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I have a number of folders with a few million files (amounting to a few TB) in total. I wish to find duplicates across all files. The output ideally is a simple list of dupes - I will process them further with my own scripts.

I know that there is an fdupes command which apparently uses "file sizes and MD5 signatures" to compare files.

What is unclear to me is whether files that are unique in size are read (and their hash computed) which I do not want. With the sheer amount of data in my situation care needs to be taken not to do any more disk I/O than absolutely necessary. Also, the amount of temporary space used ought to be minimal.

3 Answers 3

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FSlint and its backend findup probably do exactly what you need:

FSlint scans the files and filters out files of different sizes. Any remaining files of the exact same size are then checked to ensure they are not hard linked. A hard linked file could have been created on a previous search should the user have chosen to 'Merge' the findings. Once FSlint is sure the file is not hard linked, it checks various signatures of the file using md5sum. To guard against md5sum collisions, FSlint will re-check signatures of any remaining files using sha1sum checks.

https://booki.flossmanuals.net/fslint/ch004_duplicates.html

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  • Thanks. Is there an option to check block wise not to read (and compare) the whole file?
    – Ned64
    Commented Feb 28, 2020 at 19:49
  • What do you mean with "to check block wise not to read [...] the whole file"? And what advantage should that provide? However, the help text you find on the linked doc page is all there is to findup, so the answer is most probably "no".
    – Murphy
    Commented Feb 28, 2020 at 19:58
  • The advantage is not reading the whole file if the first 1k or so differs. I have very many files! Apparently fslint does that, though, by using /usr/share/fslint/fslint/supprt/md5sum_approx, as an option. Will try and let you know.
    – Ned64
    Commented Feb 28, 2020 at 20:04
  • Whether that speeds up the comparison depends how many large files you have that differ in the first block. If they are equal the comparison still has to check the complete file to be sure; may be faster to do that from the start. Also there seems to be a performance penalty to md5sum_approx.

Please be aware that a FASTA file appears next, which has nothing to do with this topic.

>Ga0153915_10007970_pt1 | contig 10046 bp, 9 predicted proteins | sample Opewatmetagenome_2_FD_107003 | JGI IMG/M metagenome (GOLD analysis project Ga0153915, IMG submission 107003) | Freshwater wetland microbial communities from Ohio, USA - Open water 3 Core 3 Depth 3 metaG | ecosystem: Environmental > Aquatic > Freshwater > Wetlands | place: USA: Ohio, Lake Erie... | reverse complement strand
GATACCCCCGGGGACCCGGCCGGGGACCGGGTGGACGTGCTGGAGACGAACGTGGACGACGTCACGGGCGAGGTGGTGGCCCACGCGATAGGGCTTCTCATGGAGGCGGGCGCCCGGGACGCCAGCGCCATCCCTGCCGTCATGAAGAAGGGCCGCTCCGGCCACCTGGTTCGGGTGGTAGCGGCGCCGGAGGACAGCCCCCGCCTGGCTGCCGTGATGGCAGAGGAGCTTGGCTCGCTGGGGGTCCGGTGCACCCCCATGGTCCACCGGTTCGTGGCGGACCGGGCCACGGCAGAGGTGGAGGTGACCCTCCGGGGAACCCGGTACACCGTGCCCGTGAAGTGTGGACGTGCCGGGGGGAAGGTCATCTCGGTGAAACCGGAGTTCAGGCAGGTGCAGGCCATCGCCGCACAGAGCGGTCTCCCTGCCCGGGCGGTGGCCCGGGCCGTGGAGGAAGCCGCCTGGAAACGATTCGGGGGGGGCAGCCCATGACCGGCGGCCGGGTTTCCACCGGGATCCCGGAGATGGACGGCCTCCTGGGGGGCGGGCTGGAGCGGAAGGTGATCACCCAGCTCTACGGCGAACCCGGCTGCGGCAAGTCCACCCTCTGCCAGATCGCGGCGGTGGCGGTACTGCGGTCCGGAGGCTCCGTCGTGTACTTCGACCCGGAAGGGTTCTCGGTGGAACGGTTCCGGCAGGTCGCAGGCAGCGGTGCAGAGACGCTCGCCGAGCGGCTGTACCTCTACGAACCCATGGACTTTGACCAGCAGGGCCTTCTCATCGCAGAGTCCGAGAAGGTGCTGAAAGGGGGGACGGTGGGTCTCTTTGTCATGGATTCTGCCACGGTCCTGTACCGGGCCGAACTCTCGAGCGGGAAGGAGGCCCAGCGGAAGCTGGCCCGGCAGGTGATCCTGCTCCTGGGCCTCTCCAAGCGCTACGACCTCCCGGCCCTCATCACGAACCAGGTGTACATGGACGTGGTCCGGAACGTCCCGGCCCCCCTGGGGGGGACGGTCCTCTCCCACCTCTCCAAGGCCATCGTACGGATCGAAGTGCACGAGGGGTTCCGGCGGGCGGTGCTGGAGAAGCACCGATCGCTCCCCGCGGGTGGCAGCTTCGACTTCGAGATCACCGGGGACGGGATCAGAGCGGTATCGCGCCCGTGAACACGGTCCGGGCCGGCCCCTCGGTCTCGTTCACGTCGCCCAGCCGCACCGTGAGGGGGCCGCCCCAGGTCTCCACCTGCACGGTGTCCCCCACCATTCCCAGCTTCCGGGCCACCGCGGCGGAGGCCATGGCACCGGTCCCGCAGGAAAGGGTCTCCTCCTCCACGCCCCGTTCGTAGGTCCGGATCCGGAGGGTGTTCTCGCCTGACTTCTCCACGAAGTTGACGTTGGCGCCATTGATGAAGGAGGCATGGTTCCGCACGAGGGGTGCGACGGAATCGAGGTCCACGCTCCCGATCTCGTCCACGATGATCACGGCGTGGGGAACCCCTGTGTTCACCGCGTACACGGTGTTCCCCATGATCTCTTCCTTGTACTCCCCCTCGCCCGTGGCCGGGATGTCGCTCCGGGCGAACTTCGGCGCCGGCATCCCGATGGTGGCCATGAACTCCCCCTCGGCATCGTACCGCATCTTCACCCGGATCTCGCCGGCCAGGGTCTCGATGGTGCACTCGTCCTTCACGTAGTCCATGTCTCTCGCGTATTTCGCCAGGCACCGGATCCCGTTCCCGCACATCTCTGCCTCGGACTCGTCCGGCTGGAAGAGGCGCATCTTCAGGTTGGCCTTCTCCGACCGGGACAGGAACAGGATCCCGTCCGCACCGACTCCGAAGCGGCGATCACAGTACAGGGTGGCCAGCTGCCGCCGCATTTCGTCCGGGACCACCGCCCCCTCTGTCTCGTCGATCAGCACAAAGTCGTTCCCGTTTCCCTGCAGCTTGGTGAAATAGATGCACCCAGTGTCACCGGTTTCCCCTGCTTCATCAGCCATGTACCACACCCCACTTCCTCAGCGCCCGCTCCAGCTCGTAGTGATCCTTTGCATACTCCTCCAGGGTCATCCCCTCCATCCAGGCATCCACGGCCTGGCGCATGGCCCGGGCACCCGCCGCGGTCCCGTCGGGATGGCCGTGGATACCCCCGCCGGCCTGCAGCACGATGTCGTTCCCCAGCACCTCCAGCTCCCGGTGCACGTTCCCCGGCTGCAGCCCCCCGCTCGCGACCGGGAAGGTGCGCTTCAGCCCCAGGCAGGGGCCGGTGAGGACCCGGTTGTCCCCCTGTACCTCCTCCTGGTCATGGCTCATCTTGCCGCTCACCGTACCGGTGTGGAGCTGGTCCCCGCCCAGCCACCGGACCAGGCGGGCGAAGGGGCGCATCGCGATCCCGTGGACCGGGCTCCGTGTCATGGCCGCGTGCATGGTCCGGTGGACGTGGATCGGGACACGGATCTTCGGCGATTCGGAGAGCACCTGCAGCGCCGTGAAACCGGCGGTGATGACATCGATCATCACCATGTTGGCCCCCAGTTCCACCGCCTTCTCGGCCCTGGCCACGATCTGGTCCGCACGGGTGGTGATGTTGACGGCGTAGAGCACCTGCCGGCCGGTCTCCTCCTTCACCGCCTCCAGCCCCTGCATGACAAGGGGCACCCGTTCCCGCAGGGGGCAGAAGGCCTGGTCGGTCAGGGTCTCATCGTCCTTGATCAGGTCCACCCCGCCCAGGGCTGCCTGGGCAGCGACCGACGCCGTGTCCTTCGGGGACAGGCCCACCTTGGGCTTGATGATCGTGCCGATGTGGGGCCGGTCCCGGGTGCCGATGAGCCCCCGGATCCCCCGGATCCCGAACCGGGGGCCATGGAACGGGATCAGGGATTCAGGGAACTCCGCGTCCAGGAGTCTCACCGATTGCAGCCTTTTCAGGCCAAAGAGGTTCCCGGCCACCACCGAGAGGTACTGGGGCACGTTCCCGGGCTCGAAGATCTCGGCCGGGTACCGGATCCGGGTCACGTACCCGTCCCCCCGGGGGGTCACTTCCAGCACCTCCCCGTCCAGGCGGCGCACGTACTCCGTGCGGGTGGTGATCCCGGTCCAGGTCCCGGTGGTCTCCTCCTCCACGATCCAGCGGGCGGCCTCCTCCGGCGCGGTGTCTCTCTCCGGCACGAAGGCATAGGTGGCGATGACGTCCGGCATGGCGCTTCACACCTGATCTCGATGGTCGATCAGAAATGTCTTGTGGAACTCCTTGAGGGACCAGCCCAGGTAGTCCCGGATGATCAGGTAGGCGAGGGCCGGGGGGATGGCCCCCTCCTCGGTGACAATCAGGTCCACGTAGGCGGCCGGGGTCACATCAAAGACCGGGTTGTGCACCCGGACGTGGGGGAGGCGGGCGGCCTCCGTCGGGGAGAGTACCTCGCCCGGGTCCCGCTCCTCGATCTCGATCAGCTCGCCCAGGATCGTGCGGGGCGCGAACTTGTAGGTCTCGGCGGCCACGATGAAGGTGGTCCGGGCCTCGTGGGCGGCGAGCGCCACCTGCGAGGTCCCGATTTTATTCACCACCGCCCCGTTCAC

– Murphy
    Commented Feb 28, 2020 at 20:30
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rmlint is a very efficient tool to deduplicate filesystems and more, caching information if wanted via xattrs to make followup runs even faster, and providing metadata in json format to let you use the information it digs out in custom ways:

rmlint finds space waste and other broken things on your filesystem and offers to remove it. It is able to find:

Duplicate files & directories.
Nonstripped Binaries
Broken symlinks.
Empty files.
Recursive empty directories.
Files with broken user or group id.

From the User manual — rmlint

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Yes I think it will create a full md5, if the size matches another file. This could be wasteful. A more efficient way for large files may me to md5 the first block, and only look farther if they match.

I.e. check size, if match then check md5 of first block (512k), if match then check md5 for next 2 blocks (1024k) ... etc.

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    Yes, but does it create an MD5 if there is no other file with the same size? It wasn't clear to me from the man page.
    – Ned64
    Commented Feb 28, 2020 at 19:48
  • I don't know. Is there a (small) test that you can do to find out? Commented Feb 28, 2020 at 19:51
  • Not sure how to do that except using strace? With a small number of files I won't notice I guess.
    – Ned64
    Commented Feb 28, 2020 at 19:57

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